Patoka Lake Advisories
- HIGH WATER UPDATE 4-17-2018: Due to recent heavy rainfall, Patoka Lake is experiencing high water levels. Boaters should use extreme caution due to floating logs/debris. The walkways to Jackson, Osborne and Painter Creek boat ramps are under water. The Osborne Fishing Pier is closed at this time. All campsites and other facilities remain open, and courtesy docks are being adjusted as needed. Please check back for updates.
Upcoming Events at Patoka Lake
Newton-Stewart SRA, Jackson SRA, Lick Fork SRA, Little Patoka SRA, Painter Creek SRA, Walls Lake SRA, South Lick Fork SRA.
25,800 acres - 8,800-acre lake
With 26,000 acres of land and water, Patoka Lake is a fine example of lake ecology. An 8,800-acre lake provides habitat for freshwater jellyfish and bald eagle nesting sites. River otters and osprey were reintroduced at Patoka by the DNR.
The property is home to one of only two resident, non-releasable bald eagles at a DNR state park or reservoir. The eagle was acquired in 2013. An earlier eagle called C52 lived at Patoka Lake from 1988 until he died in 2009. Learn more about the Patoka Lake Raptor Center and inhabitants.
The property’s Interpretive Services staff presents programs and special events featuring the reconstructed Moery Cabin, a non-releasable red-tailed hawk, bald eagle, Eastern screech owl and other natural and cultural history features of the area. Programs on kayaking, Dutch oven cooking and other outdoor skills are also offered.
The lake is located just south of the historic towns of French Lick and West Baden, and just east of historic Jasper.
Water safety matters! If you use one of our big reservoirs for swimming, fishing, boating or skiing, check out Bobber the Water Dog, brought to you by the U.S. Army Corps of Engineers.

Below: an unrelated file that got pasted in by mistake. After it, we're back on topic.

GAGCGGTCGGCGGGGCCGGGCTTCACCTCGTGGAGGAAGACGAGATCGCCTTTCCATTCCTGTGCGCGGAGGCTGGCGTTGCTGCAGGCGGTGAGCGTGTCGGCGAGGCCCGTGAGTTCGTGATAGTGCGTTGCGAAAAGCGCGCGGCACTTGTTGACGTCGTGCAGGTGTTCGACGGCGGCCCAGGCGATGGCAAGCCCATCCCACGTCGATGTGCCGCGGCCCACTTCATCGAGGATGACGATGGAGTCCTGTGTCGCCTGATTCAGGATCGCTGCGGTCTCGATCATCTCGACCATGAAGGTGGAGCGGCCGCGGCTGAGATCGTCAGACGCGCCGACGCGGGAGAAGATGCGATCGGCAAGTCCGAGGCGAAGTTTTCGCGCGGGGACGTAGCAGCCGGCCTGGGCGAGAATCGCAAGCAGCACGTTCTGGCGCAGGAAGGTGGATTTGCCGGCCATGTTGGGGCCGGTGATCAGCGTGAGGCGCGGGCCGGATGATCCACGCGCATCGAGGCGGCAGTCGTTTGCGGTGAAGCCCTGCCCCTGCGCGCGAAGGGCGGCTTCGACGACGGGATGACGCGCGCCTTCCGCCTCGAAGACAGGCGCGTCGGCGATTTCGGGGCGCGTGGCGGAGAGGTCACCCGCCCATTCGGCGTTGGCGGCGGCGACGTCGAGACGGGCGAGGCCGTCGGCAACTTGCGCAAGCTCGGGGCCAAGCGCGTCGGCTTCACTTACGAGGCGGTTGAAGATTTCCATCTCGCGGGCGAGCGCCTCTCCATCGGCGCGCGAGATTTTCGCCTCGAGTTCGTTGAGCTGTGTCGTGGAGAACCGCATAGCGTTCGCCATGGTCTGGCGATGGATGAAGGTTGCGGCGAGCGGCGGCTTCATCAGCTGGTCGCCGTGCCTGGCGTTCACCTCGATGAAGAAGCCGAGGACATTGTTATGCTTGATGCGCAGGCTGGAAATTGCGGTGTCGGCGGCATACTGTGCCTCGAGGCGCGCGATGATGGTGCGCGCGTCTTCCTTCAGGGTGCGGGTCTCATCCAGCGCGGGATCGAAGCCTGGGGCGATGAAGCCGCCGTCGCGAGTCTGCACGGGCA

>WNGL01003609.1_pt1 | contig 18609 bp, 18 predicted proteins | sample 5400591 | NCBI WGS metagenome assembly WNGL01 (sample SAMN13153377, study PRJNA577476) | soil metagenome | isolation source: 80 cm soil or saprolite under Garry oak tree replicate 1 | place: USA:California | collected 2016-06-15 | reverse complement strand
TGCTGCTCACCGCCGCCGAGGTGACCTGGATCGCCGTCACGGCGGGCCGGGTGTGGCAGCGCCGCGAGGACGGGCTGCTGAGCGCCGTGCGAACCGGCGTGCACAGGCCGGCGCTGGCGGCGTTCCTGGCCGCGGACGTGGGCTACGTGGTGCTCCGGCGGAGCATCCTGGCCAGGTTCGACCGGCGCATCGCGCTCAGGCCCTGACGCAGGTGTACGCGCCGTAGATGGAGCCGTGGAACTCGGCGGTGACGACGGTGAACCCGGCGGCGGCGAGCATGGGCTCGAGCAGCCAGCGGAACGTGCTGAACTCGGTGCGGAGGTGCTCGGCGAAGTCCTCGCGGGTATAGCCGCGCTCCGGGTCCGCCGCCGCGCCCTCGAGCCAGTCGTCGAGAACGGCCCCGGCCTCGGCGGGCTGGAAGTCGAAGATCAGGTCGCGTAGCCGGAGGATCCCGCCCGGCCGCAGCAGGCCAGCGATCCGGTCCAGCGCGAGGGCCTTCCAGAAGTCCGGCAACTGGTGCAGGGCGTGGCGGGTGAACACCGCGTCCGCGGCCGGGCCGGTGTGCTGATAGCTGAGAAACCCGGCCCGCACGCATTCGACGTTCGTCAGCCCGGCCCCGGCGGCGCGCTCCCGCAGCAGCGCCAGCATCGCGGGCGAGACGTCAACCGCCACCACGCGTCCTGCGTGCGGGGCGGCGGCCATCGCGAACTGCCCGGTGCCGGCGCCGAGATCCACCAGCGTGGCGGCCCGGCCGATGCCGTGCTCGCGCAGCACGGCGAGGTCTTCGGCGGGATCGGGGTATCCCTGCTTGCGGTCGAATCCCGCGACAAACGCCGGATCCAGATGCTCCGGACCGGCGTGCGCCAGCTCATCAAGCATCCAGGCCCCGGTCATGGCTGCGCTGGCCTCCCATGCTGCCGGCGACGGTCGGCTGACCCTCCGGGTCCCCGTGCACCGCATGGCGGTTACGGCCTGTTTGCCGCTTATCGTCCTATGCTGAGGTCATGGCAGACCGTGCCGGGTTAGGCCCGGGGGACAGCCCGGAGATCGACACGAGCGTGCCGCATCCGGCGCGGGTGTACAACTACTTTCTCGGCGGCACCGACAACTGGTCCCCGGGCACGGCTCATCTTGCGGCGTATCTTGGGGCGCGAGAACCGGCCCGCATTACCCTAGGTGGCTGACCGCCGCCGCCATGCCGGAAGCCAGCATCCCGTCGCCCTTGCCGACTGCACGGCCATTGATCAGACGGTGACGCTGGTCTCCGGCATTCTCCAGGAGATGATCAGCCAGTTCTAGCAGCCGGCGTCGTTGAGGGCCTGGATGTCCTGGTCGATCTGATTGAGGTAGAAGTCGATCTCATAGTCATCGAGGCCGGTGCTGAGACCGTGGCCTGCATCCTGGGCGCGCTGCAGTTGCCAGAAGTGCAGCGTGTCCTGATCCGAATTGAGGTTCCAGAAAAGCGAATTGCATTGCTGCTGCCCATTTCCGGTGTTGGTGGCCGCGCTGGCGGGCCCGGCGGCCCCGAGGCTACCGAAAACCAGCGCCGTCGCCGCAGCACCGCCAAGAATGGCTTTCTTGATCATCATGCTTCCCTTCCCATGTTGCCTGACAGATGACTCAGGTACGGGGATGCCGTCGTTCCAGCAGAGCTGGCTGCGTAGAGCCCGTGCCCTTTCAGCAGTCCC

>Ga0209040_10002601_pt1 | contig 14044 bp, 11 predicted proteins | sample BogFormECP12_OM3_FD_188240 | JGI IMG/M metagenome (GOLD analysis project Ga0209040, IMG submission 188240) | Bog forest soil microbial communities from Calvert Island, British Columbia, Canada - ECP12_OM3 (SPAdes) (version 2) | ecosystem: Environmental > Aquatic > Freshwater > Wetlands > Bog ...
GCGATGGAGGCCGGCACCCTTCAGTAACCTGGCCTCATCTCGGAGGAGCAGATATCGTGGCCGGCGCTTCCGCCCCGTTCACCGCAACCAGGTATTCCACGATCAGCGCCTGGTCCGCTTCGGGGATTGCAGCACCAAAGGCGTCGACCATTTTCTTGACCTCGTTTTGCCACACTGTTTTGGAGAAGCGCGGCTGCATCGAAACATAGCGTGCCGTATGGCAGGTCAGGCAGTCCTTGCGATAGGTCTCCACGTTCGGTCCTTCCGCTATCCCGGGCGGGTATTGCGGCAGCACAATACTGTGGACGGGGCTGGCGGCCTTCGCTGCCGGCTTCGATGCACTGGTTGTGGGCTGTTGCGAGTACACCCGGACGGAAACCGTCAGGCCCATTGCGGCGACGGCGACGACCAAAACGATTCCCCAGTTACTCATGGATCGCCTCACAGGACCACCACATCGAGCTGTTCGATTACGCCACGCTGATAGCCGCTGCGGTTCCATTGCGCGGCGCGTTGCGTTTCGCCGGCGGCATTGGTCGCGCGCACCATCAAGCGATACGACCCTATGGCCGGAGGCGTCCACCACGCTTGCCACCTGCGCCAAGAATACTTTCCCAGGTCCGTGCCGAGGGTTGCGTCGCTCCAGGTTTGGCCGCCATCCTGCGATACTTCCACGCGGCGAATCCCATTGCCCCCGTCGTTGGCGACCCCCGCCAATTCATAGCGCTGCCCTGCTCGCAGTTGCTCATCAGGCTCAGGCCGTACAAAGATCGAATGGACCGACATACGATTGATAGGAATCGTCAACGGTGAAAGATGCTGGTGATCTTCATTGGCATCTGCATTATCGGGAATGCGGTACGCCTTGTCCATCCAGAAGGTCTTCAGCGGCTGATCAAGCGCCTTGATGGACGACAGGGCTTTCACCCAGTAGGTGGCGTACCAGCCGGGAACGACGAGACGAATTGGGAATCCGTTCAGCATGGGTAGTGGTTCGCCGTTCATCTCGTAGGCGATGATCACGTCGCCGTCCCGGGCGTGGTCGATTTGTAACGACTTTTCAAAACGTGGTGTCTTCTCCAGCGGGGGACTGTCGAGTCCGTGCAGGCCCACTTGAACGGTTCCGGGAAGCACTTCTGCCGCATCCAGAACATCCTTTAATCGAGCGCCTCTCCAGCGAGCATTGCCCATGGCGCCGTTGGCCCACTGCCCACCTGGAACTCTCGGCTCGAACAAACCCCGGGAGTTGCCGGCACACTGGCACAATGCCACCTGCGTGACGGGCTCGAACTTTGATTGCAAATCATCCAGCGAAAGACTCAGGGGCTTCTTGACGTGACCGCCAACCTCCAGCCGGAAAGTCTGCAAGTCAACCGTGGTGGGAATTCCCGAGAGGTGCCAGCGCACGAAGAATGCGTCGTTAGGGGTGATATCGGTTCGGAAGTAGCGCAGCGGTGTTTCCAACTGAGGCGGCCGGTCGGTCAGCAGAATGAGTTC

- Archery Range
- Boating / 10 Launch Ramps
- Cross-country skiing
- Fishing / Ice Fishing
- Disc Golf Course
- Hiking / Fitness / Biking Trails
- Interpretive / Recreational Programs
- Picnicking / Shelterhouse (Shelter Reservations)
- Swimming / Beach (Policy)
Camping - See campground maps under MAPS tab
- Electric / 455 sites
- Primitive / 45 sites
- Dumping Station
Marinas and Boat Rentals
- Description of Hiking Trails
DESCRIPTION OF HIKING TRAILS
Note: For trail locations, view the property map under the MAPS tab.
Main Trail (6.5 miles) RUGGED—This loop trail begins at the Nature Center and well maintained, but has a limited number of signs along the way. Average hiking time is three to four hours. Many visitors enjoy walking to Totem Rock, a large rock shelter that was used by Native Americans and early settlers. “Short cuts” back to the Center are available for those familiar with maps and hiking. A “Birdwatching Spur” is on the far north end of the peninsula.*
Wildlife Management Demonstration Trail (2 miles) MODERATE—A loop trail beginning at the Nature Center. Illustrates habitat requirements of wildlife as well as wildlife management techniques used on the property. Demonstrations include food plots, protective cover planting, controlled burning and much more. A booklet keyed to numbered posts is available for this self-guided interpretive trail.*
Garden Rock Loop Trail—MODERATE—A short loop trail begins just across from the Nature Center’s front door. Try this trail if your time is limited and rock overhangs, ferns and pines sound inviting. The trail can be hiked in 30 to 45 minutes, but is hilly.*
Interpreter-Conducted Walks — Join us for scheduled walks and hikes that may last 30 minutes or three hours. These walks are an enjoyable way to see the Reservoir, learn about nature and history, and meet other people.
*Because of size limitation, locations are marked but actual trails are not shown on this map. Trails listed above are in the Newton-Stewart SRA. Trail brochures are available at the Nature Center.
PLEASE STAY ON MARKED TRAILS.